A shipment of children’s pirate costumes en-route from China to a distributor in Seattle will never make it to store shelves.
Customs and Border Protection Officers (CBP) and Consumer Product Safety Investigators (CPSC) were waiting for the shipment coming from a manufacturer with a bad reputation. They tested the Halloween costumes and found lead levels in the costumes’ buttons that are 11 times the legal limit.
In all, agents seized 229 cartons of 1,371 costumes. All of them will be destroyed. The shipments were valued at more than $10,000.
Lead can poison developing brains, and these costumes are marketed for young girls. Inspectors all over the country will now pull any shipments of the costumes from any port where they may have been sent.
Workers from the two agencies are constantly on the lookout for dangerous toys, whether it be from lead, another toxin or breakable parts that can choke a child.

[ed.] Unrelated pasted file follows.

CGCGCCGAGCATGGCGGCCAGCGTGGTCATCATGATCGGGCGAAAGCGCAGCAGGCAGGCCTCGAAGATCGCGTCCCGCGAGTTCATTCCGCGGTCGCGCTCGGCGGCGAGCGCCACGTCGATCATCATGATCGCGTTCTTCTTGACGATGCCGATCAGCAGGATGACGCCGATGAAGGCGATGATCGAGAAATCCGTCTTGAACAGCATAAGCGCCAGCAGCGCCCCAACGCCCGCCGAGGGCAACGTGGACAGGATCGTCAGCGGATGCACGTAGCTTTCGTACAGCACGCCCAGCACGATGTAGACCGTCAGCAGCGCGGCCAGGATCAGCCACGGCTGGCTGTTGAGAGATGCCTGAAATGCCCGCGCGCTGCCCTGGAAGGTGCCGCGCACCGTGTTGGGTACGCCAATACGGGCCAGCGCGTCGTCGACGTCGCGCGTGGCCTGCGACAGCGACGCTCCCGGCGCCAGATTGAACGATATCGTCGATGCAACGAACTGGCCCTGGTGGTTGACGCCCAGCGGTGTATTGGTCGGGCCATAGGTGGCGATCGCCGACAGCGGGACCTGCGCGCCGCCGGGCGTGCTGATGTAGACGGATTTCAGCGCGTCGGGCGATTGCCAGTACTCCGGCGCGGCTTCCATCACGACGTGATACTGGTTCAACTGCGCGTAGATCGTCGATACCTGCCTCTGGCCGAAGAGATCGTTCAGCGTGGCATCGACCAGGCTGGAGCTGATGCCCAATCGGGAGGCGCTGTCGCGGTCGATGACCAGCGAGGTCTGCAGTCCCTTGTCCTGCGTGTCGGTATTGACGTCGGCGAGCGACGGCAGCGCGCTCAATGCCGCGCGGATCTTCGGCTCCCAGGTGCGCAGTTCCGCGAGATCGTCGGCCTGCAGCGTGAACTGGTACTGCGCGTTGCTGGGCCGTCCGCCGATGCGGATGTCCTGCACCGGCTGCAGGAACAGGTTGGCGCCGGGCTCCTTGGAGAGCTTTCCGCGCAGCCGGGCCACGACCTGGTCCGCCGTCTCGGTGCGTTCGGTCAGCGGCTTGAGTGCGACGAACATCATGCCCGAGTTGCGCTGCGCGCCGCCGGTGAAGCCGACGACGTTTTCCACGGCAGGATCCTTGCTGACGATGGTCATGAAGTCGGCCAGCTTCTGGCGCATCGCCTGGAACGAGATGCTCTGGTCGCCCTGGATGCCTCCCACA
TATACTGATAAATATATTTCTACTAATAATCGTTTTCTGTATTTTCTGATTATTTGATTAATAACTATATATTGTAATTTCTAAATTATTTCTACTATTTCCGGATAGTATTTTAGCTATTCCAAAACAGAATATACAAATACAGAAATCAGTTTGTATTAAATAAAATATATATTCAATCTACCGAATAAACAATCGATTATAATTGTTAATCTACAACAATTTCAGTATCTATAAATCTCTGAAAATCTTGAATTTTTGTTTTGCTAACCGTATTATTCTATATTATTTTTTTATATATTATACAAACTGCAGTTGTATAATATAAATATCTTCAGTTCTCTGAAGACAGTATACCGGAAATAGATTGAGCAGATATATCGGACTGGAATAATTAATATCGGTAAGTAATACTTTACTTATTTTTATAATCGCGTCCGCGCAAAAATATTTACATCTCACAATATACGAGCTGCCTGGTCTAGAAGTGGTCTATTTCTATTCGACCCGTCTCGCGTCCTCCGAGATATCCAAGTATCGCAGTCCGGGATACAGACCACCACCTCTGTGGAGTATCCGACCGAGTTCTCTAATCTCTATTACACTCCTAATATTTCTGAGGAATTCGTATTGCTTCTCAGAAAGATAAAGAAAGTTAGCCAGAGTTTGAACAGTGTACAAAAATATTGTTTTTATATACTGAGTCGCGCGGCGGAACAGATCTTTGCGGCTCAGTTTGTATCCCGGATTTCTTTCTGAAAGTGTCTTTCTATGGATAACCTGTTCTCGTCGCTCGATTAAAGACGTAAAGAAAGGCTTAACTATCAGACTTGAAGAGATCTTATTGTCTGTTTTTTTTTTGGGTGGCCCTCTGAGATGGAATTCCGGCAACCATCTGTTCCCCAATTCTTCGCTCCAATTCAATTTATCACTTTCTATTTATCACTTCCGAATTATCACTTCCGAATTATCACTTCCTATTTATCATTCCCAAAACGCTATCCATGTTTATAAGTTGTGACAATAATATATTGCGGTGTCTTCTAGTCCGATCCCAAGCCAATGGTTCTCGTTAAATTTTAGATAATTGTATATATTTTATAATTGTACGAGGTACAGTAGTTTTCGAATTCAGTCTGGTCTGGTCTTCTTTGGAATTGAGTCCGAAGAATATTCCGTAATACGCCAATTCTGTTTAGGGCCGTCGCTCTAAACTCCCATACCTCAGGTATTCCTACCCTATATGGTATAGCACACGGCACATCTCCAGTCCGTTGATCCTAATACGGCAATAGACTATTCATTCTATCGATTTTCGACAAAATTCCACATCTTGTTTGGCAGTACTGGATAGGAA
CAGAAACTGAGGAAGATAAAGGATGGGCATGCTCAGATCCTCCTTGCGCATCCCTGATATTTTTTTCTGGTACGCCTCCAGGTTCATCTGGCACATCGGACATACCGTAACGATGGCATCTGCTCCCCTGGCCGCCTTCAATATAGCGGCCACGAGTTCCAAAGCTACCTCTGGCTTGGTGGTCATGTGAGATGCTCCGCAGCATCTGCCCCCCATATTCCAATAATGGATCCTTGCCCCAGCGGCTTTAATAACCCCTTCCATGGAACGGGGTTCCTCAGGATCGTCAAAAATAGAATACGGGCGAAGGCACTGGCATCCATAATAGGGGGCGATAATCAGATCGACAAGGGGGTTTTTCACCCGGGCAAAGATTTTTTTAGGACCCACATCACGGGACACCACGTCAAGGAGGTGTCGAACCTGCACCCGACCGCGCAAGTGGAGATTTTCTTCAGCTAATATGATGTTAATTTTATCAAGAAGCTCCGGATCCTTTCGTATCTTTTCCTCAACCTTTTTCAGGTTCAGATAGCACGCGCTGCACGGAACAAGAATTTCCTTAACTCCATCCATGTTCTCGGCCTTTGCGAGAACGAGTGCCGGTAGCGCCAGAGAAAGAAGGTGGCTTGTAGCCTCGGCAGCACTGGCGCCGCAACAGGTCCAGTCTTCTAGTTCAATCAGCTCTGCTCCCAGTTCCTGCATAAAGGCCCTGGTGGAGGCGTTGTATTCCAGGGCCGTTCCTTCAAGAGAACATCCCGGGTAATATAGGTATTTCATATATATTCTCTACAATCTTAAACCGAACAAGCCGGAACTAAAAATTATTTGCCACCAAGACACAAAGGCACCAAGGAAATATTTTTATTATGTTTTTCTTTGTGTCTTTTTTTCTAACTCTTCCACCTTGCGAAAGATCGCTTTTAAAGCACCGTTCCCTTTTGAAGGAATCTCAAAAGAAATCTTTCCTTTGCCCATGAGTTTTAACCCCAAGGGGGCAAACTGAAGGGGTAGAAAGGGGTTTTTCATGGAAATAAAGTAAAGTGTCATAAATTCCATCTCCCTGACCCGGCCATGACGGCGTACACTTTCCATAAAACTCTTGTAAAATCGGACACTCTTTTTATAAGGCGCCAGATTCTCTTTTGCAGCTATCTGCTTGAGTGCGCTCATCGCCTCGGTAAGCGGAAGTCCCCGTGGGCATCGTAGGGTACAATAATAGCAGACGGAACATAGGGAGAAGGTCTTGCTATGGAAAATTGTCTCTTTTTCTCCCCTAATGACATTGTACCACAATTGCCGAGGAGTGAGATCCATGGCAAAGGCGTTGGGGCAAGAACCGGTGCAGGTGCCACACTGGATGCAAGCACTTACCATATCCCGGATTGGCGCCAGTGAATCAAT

“I will do this ten times,” said CPSC Investigator Craig Mabie as he dropped a plastic toy that broke into several pieces when it hit the floor. Since none of the pieces were small enough to it into a simulated child’s throat, that toy passed the test. It also passed a scanner test that can instantly detect dangerous levels of lead and other toxins.
The agencies are on guard this time of year because so many Halloween and Christmas toys are coming in from producers around the world.